Bartlett's, 1879.  Photograph by George Baldwin.
Courtesy of the Adirondack Experience
In Wallace, Edwin R., Descriptive Guide to the Adirondacks, W. Gill, 1889 Bartlett's Lodge. Adirondack Daily Enterprise, November 10, 1986. Bartletts Inn, c. 1920, from an undated brochure by E. L. Gray & Co., c. 1920. Courtesy of Natalie Leduc. From Alfred L. Donaldson's A History of the Adirondacks

When William F. Martin gave up his lease of the Captain Miller House in Saranac Lake, it was taken over by Virgil C. Bartlett who ran it for two or three years. In 1854, however—influenced, no doubt, by what his predecessor had successfully done—Bartlett bought 267 acres of land on Upper Saranac Lake and built a small hostelry of his own in a then extremely remote spot.

He chose a knoll of narrow ground between a deep bay on Upper Saranac and Round Lake. The distance between the two sheets of water made a short and easy portage and the place was soon dubbed Bartlett's Carry. The hotel was called "The Sportsmen's Home" on advertising cards and letter heads, but was generally known and spoken of as "Bartlett's."

Bartlett's Upper Saranac Lake, 1870. By Adin French Styles.
The Miriam and Ira D. Wallach Division of Art, Prints and Photographs:
Photography Collection, The New York Public Library. 
The New York Public Library Digital Collections
The house, which accommodated about fifty guests, was a low, two-storied, rambling structure, devoid of outward beauty, but offering cleanliness, coziness, and comfort within. It faced the first stretch of the Saranac River, which breaks out of Upper Saranac Lake, half a mile away, and flows into Round Lake just below Bartlett's Landing. This first bit of the famous stream plunges downward over many rocks in a series of short falls and pools and rapids. Here, in the old days, the speckled trout were abundant, and no better fishing was to be had in all the woods. This is vouched for by such of the sport as Dr. Van Dyke and Dr. Romeyn of Keeseville.

"Bartlett's" never grew to be a very large place. Both Mr. and Mrs. Bartlett were conspicuous in their day for an utter lack of the buying or building mania. They never added to their original purchase of land, nor barring a few outbuildings did they ever greatly enlarge their original house. They were perfectly content with what they had. It paid them well, and instead of reinvesting each season's earnings in a larger plant, they preferred to spend them in travel and in comforts and luxuries which their neighbors lacked. The unchangeableness of their little hostelry was one of its homey charms.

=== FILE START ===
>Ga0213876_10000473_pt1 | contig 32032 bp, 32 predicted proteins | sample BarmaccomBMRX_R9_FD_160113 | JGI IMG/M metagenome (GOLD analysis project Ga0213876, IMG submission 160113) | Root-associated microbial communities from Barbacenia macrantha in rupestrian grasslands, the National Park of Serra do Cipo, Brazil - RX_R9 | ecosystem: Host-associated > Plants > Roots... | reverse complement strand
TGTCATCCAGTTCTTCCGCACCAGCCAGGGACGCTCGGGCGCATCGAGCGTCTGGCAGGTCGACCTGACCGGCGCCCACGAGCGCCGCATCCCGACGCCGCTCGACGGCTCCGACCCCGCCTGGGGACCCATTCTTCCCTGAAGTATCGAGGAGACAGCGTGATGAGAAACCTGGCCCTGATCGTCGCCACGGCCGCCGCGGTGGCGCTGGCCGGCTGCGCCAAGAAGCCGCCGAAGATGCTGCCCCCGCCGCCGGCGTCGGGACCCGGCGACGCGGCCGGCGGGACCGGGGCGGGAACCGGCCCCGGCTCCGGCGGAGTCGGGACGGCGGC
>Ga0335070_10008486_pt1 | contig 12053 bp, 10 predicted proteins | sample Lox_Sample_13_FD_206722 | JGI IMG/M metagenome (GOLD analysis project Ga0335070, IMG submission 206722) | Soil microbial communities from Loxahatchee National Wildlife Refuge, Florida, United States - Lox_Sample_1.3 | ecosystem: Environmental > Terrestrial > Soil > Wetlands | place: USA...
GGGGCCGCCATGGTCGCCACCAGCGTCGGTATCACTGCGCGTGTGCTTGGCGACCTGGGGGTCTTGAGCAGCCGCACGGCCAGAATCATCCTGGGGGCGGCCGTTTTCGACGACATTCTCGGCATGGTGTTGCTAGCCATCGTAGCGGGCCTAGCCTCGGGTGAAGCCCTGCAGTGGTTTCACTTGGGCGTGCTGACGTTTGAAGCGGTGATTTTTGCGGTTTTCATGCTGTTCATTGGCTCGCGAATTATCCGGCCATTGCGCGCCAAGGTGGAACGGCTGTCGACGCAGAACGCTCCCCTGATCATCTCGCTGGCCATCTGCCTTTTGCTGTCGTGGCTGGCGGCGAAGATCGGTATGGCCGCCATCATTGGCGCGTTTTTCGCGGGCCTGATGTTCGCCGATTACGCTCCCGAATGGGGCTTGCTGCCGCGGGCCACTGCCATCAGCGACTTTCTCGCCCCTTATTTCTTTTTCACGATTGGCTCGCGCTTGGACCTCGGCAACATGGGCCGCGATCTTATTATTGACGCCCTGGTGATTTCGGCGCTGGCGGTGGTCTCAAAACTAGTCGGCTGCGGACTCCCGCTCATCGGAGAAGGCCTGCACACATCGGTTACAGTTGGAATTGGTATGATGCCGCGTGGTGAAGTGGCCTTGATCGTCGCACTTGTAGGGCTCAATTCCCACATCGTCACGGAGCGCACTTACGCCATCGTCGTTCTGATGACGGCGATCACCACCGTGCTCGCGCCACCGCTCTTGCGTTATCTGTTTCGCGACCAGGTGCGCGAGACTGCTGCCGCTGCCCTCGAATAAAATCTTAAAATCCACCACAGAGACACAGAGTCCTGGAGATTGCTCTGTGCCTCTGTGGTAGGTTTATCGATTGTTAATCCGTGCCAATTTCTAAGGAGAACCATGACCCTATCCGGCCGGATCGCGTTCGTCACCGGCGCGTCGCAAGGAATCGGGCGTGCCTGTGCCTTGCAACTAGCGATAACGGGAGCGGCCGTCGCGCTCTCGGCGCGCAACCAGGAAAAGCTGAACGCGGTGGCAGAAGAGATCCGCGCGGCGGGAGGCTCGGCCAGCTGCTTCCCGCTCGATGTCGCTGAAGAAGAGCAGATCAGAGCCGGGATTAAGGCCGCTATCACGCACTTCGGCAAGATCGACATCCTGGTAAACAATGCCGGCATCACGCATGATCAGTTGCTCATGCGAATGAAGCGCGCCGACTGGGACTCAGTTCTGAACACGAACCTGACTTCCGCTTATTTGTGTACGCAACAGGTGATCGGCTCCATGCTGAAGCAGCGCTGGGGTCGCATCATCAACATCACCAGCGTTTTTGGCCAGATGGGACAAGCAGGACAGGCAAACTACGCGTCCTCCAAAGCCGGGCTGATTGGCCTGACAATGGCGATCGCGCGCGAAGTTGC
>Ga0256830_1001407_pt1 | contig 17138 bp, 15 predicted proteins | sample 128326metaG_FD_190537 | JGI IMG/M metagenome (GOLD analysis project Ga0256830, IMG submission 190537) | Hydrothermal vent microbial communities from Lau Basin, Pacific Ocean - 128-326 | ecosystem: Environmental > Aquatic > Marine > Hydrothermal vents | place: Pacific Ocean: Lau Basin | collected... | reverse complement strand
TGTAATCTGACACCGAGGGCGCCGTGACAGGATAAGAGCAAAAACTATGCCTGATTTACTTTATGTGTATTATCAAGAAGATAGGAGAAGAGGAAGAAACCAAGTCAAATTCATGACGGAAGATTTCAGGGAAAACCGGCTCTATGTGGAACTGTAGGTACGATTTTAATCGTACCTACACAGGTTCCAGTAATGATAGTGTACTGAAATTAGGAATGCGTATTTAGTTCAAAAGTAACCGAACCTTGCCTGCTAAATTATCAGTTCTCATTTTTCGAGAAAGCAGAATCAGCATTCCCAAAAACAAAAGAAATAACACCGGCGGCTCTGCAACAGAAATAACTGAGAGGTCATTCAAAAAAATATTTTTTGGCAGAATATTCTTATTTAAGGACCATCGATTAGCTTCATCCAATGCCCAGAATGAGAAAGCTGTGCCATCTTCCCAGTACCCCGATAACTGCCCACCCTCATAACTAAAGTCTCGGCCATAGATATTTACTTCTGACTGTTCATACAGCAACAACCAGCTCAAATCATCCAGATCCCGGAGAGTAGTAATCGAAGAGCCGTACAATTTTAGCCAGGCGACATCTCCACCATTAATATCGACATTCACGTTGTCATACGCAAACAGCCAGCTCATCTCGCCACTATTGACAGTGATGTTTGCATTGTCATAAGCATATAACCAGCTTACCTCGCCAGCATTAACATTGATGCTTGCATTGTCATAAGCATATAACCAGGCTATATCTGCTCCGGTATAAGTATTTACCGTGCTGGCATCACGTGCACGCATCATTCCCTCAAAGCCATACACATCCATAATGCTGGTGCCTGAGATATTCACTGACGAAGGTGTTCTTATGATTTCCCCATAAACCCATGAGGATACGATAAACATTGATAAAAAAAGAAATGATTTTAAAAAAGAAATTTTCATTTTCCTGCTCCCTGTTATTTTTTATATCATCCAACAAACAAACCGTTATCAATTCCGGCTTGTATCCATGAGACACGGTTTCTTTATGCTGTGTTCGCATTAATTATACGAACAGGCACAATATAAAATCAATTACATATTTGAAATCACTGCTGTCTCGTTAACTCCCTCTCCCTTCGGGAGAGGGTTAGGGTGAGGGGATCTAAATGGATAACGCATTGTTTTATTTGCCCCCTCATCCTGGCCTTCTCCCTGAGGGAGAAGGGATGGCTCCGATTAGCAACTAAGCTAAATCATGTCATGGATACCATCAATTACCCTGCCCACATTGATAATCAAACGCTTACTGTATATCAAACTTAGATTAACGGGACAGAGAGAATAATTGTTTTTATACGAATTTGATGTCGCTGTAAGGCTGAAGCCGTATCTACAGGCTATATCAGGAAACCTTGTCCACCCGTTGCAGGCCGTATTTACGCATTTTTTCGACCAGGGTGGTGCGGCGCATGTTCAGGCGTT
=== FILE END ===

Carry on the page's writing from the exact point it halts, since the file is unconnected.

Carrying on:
Upper Saranac Lake, Bartlett's, 1870. Photograph by George W. Baldwin
The Miriam and Ira D. Wallach Division of Art, Prints and Photographs:
Photography Collection, The New York Public Library. 
The New York Public Library Digital Collections.
Remote as it was in location, it soon became the connecting link and favorite half-way house between the two great highway lakes of this section. Its patronage was, therefore, largely transient, although some families spent the season there. Mrs. Bartlett soon established the reputation of setting the best table in the mountains, for both guest and guide. It followed, as the night the day, that guides were always eager to get their parties there for a meal, and were never in a hurry to take them away.

Bartlett's Landing, Upper Saranac Lake, 1870. By Adin French Styles.
The Miriam and Ira D. Wallach Division of Art, Prints and Photographs:
Photography Collection, The New York Public Library. 
The New York Public Library Digital Collections
It will be recalled that the lady who wrote of the excellence of Mrs. Martin's table, said it was second only to Mrs. Bartlett's. Another lady, Mrs E.J. Dunning of New York, who was soaked and nearly swamped in crossing Round Lake in a high wind, said the discomfort was not too high a price to pay for a meal of Mrs. Bartlett's brown bread. This excellence of food and the oddities of the owner combined to make "Bartlett's" one of the most familiar and talked of places in the woods.

—Donaldson, Alfred L., A History of the Adirondacks, New York: The Century Co., 1921, p. 312. (reprinted by Purple Mountain Press, Fleischmanns, NY, 1992)

In 1891, it was purchased by the Saranac Club, which ran it as a semi-public club until 1913, when it was sold to Henry B. Corey for $22,000; he immediately re-sold it to the Bartlett Carry Club, which expanded it, replaced the 1850 wooden dam, and built a nine hole golf course. In 1949, due to financial difficulties, it was leased to Bankers Trust, which ran it as Pyramid Camp for their employees until 1965, when it was sub-leased to the Will Rogers Memorial Hospital. In 1968, A.J. Yardley, a descendant of original club member Farnham Yardley took control and ran it as rental cottages. In 1985, A.J. Yardley's widow, Fran Yardley, sold it into cooperative ownership. 1


"Old Bartlett House" c. 1900
Courtesy of Adirondack Experience

Tupper Lake Herald & Adirondack Mt Press, June 24, 1929.

COREYS

Miss Bragdon, the manager of Bartlett Club, has arrived to get the house ready for the season.

Footnotes

1. Dedham, Kim Smith, ''Plattsburgh Press-Republican'', "Living on Bartlett's Carry", August 10, 2008


Fran Yardley, a professional storyteller and author, has lived near the remote site of the hotel for more than forty years. She's our guide as Curiously Adirondack takes a look at a place renowned for its warm welcomes, delicious meals, cozy rooms, and pet otter. Video produced by Josh Clement and Ed Kanze. 

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